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Dispensing errors – a ripple effect of damage

Kay Dunkley - BPharm, Grad Dip Hosp Pharm, Grad Dip Health Admin, MPS, MSHPA

Most readers will be aware of recent publicity relating to dispensing errors and in particular to deaths caused by methotrexate being incorrectly packed in dose administration aids.
The Pharmacy Board of Australia (PBA), in its Communique of 13 June 2014, described a methotrexate packing error leading to the death of a patient and noted “extra vigilance is required to be exercised by pharmacists with these drugs”.
This same case was reported by A Current Affair (ACA) in its program on Friday 20 June
http://aca.ninemsn.com.au/article/8863098/prescription-drug-warning

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Take a vacation from your vocation

Harvey Mackay

Have you ever had one of those days when all you could think was, “Gosh, do I need a vacation.”
Of course you have – because all work and no play aren’t good for anyone.
A vacation doesn’t have to be two weeks on a tropical island, or even a long weekend at the beach. 
A vacation just means taking a break from your everyday activities. 
A change of pace. 
It doesn’t matter where.
Everyone needs a vacation to rejuvenate mentally and physically. 
But did you also know that you can help boost our economy by taking some days off? 
Call it your personal stimulus package.

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Explainer: what is peer review?

Staff Writer

This article was first published in the Conversation. It caught our eye because "peer review" it is one of the standards for evidence-based medicines that has also been corrupted by global pharma.
The article is republished by i2P as part of its ongoing investigation into scientific fraud and was writtenby Andre Spicer, City University London and Thomas Roulet, University of Oxford
We’ve all heard the phrase “peer review” as giving credence to research and scholarly papers, but what does it actually mean?
How does it work?
Peer review is one of the gold standards of science. It’s a process where scientists (“peers”) evaluate the quality of other scientists' work. By doing this, they aim to ensure the work is rigorous, coherent, uses past research and adds to what we already knew.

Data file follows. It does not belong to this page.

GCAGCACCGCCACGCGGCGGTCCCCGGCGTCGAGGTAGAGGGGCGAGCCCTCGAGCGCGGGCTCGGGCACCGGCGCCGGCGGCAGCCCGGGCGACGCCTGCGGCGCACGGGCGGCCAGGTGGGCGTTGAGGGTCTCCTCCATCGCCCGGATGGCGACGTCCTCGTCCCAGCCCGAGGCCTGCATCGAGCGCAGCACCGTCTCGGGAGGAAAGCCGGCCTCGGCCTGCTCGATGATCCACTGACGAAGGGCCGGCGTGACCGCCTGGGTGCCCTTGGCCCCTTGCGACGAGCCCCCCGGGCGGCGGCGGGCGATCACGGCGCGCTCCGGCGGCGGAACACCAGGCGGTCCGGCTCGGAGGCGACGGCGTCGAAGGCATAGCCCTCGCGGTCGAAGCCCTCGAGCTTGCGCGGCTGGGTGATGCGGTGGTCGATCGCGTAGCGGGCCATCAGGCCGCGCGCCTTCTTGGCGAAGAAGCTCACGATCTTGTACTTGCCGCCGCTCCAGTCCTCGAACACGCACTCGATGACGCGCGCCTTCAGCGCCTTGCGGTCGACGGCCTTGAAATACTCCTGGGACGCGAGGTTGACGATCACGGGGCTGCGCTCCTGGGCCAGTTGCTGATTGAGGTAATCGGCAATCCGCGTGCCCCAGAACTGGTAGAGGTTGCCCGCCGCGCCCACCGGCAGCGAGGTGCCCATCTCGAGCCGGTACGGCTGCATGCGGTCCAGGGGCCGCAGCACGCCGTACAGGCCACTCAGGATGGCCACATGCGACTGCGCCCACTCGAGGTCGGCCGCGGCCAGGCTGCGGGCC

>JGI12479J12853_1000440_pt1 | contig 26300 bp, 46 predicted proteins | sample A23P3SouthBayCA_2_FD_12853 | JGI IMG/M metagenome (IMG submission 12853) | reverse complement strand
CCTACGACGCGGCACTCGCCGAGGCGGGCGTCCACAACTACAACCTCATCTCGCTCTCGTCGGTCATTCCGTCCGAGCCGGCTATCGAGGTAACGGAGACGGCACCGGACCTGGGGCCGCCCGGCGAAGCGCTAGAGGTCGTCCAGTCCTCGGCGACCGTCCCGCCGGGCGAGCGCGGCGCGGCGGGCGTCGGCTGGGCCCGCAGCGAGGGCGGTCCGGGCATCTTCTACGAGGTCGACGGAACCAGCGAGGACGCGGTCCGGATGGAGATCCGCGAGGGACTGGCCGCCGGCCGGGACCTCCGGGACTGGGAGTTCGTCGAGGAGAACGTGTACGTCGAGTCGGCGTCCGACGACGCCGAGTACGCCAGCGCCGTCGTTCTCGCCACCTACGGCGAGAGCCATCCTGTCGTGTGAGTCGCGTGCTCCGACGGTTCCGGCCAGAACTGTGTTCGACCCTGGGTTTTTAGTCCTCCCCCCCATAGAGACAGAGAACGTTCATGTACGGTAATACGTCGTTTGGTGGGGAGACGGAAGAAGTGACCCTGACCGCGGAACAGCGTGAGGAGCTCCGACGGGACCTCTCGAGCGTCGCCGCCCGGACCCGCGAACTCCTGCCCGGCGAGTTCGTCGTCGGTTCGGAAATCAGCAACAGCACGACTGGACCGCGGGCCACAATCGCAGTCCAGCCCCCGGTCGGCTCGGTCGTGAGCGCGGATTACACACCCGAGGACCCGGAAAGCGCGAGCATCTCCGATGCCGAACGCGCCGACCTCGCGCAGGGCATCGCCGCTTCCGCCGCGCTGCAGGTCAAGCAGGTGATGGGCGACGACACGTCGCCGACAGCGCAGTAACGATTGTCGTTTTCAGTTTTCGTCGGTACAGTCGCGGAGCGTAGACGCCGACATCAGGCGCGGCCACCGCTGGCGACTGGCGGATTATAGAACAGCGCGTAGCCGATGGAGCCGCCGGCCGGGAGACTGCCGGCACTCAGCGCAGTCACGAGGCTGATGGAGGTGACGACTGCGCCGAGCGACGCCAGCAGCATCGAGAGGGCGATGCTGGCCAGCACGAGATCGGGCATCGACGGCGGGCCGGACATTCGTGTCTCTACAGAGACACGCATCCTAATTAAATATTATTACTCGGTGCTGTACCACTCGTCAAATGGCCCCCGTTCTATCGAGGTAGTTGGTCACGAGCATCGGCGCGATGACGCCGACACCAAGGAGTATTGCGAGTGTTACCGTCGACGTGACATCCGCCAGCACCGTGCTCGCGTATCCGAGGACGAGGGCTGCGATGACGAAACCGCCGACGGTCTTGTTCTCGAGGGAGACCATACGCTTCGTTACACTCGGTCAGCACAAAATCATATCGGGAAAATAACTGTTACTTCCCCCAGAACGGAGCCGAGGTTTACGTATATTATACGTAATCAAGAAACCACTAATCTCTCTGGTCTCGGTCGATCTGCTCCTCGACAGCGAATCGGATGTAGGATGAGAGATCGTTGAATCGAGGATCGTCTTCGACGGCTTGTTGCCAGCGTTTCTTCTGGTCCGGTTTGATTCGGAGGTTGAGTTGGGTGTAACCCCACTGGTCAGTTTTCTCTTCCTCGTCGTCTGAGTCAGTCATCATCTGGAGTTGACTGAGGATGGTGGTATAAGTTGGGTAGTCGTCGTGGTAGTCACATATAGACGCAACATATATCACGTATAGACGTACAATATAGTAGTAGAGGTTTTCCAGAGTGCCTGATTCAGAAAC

Most scientific journals, conferences and grant applications have some sort of peer review system. In most cases it is “double blind” peer review. This means evaluators do not know the author(s), and the author(s) do not know the identity of the evaluators.
The intention behind this system is to ensure evaluation is not biased.
The more prestigious the journal, conference, or grant, the more demanding will be the review process, and the more likely the rejection. This prestige is why these papers tend to be more read and more cited.

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Dentists from the dark side?

Loretta Marron OAM BSc

While dining out with an elderly friend, I noticed that he kept his false tooth plate in his shirt pocket. He had recently had seven amalgam-filled teeth removed, because he believed that their toxins were making him sick; but his new plate was uncomfortable. He had been treated by an 'holistic dentist'. Claiming to offer a "safe and healthier alternative" to conventional dentistry, are they committed to our overall health and wellbeing or are they promoting unjustified fear, unnecessarily extracting teeth and wasting our money?